Jamie Oliver’s lesson in big government

The level of critique by self-righteous foodies on TV has reached new heights recently with Jamie’s American Food Revolution. The programme makes for astonishing viewing – school children are fed pizza for breakfast, and trays of food for lunch that are so packed many adults would struggle to finish them. And all this is accompanied by bottles of neon-coloured flavoured milk. Jamie is understandably moved by the plight of these children and the health stats he reels off while trying to reform a local school canteen are not hard to believe. What is hard to believe, however, is the naivety of one of Britain’s most well-known chefs.

Jamie for years now has worked hard to try and centralise the UK school food agenda, arguing the government should get more involved in making decisions and setting standards for what children eat at school. Famously he took his campaign to Downing Street and was given an audience with Tony Blair.

In episode 1 of his new series, he gets to make a lunch option to compete with the processed junk on offer and discovers that unlike the option he competes with, his does not conform to the state’s nutritional guidelines. Wide-eyed Jamie seems amazed at the level of paperwork and intrusive standards these school cooks have to conform to. Two bread servings a day per child is the main standard that trips him up – ironically it is the pizza that allows the school to meet this absurd guideline. In the rest of the series he is now trying to work out a menu that jumps all the hurdles created by a set of nutritional guidelines that seem bizarre.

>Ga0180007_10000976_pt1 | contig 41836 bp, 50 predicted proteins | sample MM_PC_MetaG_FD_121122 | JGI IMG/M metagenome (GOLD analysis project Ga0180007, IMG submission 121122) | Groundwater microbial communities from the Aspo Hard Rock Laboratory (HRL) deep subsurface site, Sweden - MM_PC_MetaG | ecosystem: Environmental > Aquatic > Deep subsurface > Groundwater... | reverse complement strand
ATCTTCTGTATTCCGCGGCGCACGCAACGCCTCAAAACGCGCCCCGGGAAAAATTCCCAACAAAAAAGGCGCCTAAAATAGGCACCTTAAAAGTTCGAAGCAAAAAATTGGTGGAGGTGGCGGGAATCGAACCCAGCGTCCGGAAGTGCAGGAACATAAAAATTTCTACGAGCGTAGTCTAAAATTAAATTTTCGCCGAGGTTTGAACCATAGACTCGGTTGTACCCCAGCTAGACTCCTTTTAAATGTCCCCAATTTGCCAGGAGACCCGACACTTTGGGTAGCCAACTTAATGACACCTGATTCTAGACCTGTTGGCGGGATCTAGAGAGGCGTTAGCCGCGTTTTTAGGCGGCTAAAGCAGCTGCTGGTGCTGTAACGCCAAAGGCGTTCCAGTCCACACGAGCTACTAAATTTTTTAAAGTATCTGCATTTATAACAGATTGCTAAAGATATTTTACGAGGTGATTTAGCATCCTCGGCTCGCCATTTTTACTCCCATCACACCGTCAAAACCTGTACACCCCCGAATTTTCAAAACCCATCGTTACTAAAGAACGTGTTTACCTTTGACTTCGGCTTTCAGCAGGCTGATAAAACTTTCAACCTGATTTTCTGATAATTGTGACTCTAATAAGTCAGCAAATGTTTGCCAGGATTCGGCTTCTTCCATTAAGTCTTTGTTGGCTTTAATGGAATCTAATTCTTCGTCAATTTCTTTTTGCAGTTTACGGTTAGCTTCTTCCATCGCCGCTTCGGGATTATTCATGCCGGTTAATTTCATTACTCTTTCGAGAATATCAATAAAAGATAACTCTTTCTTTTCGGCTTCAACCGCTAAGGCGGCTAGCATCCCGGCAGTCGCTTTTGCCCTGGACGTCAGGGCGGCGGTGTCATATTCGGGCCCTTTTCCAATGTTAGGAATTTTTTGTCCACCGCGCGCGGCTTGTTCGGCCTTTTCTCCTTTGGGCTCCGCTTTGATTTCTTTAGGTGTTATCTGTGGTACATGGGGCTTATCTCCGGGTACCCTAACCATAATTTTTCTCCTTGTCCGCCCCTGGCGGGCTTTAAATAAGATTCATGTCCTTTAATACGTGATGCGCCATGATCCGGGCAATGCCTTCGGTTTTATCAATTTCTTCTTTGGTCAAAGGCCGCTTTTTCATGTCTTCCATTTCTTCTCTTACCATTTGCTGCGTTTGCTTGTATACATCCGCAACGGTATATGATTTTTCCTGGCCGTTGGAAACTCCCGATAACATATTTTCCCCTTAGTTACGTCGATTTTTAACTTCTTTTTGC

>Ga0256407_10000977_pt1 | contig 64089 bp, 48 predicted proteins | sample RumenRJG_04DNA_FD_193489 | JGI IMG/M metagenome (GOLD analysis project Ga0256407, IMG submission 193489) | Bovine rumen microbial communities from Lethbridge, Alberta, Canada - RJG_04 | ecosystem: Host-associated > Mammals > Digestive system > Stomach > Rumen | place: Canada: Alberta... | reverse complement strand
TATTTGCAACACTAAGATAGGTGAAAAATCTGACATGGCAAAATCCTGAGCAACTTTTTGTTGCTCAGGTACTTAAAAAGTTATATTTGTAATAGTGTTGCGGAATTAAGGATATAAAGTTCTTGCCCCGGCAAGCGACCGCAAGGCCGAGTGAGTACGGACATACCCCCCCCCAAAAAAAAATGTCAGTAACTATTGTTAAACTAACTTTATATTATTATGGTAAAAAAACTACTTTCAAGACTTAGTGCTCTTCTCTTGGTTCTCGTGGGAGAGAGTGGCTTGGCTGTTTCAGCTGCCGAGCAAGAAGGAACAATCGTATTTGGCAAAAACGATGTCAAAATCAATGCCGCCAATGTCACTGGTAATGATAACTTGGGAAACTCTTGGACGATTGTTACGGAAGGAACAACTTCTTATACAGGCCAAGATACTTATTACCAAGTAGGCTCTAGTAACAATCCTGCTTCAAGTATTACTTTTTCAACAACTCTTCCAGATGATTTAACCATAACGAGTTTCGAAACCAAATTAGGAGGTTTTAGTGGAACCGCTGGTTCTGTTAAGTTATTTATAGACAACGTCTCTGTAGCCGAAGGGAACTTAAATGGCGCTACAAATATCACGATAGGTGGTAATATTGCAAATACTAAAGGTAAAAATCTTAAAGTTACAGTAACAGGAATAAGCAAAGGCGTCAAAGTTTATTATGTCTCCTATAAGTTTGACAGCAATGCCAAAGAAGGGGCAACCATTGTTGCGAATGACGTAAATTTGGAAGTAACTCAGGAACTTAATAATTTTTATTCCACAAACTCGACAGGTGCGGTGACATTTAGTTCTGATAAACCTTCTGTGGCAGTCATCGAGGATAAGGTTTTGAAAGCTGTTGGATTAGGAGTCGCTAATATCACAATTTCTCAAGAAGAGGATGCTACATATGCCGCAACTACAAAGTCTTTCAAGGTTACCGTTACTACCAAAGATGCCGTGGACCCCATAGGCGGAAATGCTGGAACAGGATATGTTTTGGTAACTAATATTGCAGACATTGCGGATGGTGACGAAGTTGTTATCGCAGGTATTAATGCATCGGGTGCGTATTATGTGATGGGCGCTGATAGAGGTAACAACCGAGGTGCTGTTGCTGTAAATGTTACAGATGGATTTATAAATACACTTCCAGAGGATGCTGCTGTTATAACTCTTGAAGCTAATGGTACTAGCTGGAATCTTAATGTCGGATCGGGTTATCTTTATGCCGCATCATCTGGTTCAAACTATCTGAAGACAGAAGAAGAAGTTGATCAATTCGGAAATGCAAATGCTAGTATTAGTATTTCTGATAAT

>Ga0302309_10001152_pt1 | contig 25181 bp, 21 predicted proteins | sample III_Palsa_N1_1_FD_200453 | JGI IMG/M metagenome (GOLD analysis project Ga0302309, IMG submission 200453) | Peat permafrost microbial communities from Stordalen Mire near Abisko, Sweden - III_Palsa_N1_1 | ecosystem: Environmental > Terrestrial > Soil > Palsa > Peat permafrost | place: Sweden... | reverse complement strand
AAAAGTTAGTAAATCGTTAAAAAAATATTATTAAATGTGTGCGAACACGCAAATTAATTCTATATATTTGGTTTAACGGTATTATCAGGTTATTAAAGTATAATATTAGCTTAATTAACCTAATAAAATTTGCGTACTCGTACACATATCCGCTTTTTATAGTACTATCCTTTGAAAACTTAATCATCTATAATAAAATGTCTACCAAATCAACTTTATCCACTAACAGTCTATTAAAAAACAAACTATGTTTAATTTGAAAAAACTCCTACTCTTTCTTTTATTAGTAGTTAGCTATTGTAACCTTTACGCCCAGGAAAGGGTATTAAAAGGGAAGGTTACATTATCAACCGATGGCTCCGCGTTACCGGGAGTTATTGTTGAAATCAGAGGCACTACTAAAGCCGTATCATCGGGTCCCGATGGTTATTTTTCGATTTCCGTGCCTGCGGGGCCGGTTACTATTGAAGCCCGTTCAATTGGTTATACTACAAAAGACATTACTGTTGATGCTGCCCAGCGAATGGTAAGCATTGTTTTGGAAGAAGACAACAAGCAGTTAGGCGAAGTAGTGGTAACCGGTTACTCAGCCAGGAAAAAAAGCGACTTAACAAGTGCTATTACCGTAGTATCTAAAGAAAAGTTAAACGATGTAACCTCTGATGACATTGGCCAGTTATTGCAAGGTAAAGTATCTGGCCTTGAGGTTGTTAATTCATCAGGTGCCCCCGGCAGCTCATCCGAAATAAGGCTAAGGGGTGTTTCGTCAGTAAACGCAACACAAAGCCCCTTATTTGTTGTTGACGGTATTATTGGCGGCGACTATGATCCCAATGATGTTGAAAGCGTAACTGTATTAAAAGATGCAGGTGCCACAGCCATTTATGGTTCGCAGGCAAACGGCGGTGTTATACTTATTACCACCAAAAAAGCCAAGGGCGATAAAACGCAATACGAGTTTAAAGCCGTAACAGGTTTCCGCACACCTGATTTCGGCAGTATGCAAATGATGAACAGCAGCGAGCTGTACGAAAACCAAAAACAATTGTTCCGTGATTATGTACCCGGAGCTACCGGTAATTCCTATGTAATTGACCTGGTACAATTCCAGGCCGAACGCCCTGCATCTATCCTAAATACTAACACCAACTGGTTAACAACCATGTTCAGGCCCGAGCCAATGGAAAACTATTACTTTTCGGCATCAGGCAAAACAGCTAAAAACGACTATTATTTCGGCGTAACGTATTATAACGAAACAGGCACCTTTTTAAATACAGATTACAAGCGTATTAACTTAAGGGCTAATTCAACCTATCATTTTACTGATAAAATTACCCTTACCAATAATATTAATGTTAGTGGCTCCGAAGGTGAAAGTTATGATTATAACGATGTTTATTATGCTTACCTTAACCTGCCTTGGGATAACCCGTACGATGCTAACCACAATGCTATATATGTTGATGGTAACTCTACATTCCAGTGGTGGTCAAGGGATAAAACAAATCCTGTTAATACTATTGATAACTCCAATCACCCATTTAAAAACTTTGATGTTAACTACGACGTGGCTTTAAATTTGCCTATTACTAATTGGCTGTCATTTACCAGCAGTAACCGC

Introduce centralised requirements and they will inevitably be stagnant, onerous and counterproductive. Capturing imaginations, changing menus and introducing systems where power is devolved to individual schools may require harder work in the short term, but in the long term it would pay off. The lesson Jamie needs to take from his latest foray into school food is that big government is not good government as long as it is my government, but rather that if he’s serious about getting kids to eat healthier food he should campaign for less government involvement in what schools do, not more.

When I was a school governor, I was told (and I assume that this is correct) that the school could not even provide a minor subsidy for its canteen out of its (otherwise delegated) general budget. Schools, in other words, have to sell what makes a profit. There is nothing wrong with that, in general, except that these are children. A school (and its parents, governors etc) cannot take the decision to sell healthier food (which may not make a profit) and subsidise the canteen. Yet another example of perfectly voluntary paternalism being undermined by the state.

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